The web came together from many points of interest, and its open and free for all nature is both a blessing and a curse. It’s a blessing in that the barrier to creating software to run on the web is very low (at least in its origin). A dizzying array of products, services, browsers, and other technologies has sprung up to make the experience more entertaining, engaging, and create one of the worlds most pervasive communications mediums. It’s a curse in that with all of those varied (and competing) approaches, the ability to exploit and subvert the web is also relatively easy. We all agree that we want a more secure web. The big question is “how can we make that a reality?”

Michal Zalewski provides an answer in “The Tangled Web“. As a software tester, this book is a well-spring. It shows the vulnerabilities that browsers have, and it gives an excellent walk through of potential exploits that testers can add to their plan of attack.

Michal starts out by giving us a tour and history of how we got where we are today, as well as a walk through of the basics of URL encoding, HTTP requests, cookies, HTML and CSS, Server and Browser Side Scripting (in all its various flavors). The variety of browser plug-ins that allow users to make their browsers more extensible and do things that go well beyond the traditional HTTP model of transactions is also covered (ActiveX, anyone?). This has not been a straight line of innovation, and it hasn’t been done in the spirit of collegiality. In may ways, it’s this lack of camaraderie that has led us to the situation we are in today; too much finger pointing and not enough mutual collaboration can be said to be the reason the web is much less secure than it potentially could be.

You could be forgiven if you think this section is just a rehash of basic Web Info 101, but you would be wrong. In each section, Michal shows some interesting inconsistencies, and ways that miscreant users can take advantage of them (Unicode manipulation to display completely logical looking URLs but be totally different due to using Cyrillic alphabet characters? I’ll admit *I* never thought of that one; it’s a phisher’s dream!).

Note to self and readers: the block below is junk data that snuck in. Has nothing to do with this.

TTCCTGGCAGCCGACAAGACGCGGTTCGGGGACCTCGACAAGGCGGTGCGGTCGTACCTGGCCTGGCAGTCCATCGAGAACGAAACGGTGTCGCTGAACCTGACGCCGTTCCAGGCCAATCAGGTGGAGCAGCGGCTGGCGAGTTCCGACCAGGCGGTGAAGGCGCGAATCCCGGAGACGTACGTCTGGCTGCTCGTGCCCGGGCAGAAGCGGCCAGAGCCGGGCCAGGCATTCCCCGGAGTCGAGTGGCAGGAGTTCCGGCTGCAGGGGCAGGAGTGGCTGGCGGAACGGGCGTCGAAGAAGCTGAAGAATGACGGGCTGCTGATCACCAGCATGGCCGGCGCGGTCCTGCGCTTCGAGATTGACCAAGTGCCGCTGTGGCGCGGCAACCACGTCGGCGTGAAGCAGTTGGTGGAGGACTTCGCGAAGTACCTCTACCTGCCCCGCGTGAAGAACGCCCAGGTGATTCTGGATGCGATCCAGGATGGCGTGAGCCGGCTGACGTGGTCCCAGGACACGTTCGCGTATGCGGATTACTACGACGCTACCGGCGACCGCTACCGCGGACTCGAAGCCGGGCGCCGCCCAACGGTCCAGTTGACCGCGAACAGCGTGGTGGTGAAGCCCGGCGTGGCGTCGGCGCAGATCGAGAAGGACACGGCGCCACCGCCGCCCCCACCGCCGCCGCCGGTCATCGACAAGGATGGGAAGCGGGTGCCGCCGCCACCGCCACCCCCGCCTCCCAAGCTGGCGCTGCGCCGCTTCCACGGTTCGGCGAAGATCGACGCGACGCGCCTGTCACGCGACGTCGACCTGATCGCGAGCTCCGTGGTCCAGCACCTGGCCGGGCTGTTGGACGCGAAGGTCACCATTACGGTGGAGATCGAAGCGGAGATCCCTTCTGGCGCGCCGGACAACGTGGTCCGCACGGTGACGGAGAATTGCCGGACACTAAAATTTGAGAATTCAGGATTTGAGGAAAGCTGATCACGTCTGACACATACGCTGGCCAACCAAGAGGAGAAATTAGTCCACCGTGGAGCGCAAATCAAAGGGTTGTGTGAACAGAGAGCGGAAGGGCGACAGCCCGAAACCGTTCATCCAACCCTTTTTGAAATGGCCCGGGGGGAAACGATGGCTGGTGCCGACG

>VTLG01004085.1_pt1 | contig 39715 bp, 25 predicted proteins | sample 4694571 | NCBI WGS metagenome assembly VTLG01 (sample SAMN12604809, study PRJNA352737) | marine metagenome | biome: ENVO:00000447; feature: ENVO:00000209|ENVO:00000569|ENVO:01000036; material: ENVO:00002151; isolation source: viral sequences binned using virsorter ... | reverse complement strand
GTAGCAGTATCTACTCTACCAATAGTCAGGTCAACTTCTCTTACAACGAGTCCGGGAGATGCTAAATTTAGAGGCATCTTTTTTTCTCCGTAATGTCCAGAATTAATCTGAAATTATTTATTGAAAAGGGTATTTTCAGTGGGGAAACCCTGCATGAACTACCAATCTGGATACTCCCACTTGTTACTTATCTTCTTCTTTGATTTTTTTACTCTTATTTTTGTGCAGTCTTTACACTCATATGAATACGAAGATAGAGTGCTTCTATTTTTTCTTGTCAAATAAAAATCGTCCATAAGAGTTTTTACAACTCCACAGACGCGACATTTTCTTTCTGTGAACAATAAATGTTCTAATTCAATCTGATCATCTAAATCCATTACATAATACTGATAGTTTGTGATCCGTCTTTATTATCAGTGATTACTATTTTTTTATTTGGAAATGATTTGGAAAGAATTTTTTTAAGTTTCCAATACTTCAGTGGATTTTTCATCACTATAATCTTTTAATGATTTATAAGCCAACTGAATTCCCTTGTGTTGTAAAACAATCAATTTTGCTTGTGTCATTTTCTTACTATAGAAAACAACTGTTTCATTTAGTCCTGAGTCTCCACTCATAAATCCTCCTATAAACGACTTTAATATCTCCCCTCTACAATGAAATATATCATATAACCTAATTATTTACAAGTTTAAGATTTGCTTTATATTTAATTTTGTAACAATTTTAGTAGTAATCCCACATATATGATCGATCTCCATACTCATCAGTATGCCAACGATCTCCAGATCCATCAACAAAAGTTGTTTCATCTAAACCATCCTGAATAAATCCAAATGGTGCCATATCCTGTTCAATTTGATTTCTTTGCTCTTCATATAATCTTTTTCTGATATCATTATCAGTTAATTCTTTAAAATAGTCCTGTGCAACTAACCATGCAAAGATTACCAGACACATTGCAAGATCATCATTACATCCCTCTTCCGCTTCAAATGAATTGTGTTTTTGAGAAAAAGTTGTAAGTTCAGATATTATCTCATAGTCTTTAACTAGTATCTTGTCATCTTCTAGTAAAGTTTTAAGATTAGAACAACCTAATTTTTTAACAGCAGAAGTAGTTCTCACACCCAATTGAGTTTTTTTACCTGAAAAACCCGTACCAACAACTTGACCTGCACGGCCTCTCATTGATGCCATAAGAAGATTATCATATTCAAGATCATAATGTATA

Part II focuses on Browser Security Features, i.e. those features in various browsers that are actually designed to help users (and developers) make sure that they are hindering the ability of rogue apps to cause mischief. Michal explores the vagaries of Content Isolation (the same origin policy being the most significant), Origin Inheritance (using URL’s with data:, JavaScript: or about:), Frame Hijacking and Cross Domain Content Inclusion, following different security rules for Intranet vs. Internet usage, running services on non-standard ports, user generated content and files, and more explicit and aggressive forms of malicious use like Denial of Service attacks.

Part III focuses on some up and coming areas where web browser manufacturers are making feature distinctions with browser security as a legitimate selling point. Cross Origin Resource Sharing (CORS), Content Security Policy (CSP), HTTP Strict Transport Security (HSTS), in-Browser HTML Sanitization, and additional tweaks to modern browsers take center stage in this section. Many of these modifications are currently in play on some browsers but not others, and many are part of the HTML5 and CSS3 framework that is emerging. Michal makes the case that, while many of these schemes are somewhat effective, it would be wise to not let one’s guard down and rely on these modifications on faith alone. Forewarned is forearmed. The section ends with a chapter dedicated to Common Web Vulnerabilities (and a good list of test areas for the aspiring penetration tester).

At the end of each chapter is a “Security Engineering” Cheat Sheet. Note that each of these suggestions can also be used as a “Security Deconstruction Cheat Sheet” as well. Any tester looking to expand on their penetration testing repertoire, or just expand their current Heuristic Testing models, would be well advised to look over each of these cheat sheets and see if, indeed, the sites and pages they are testing actually follow these directives, or if they don’t.

Bottom Line:

This is not a book that you will be able to read in a single sitting and absorb everything that it contains, but it will make you sit up and think about aspects of web security you might never have considered before. This is in equal parts a wake-up call and a style reference. It sounds a much-needed alarm and shows us areas we take for granted way too often, and alerts us to issues we have likely never considered. If you’re a developer, tester, or infrastructure implementer, you would be wise to read and then re-read The Tangled Web. In our ever-changing world and with our web sites and services becoming more complex rather than less, the advice in this book may well prove to be both timely and timeless.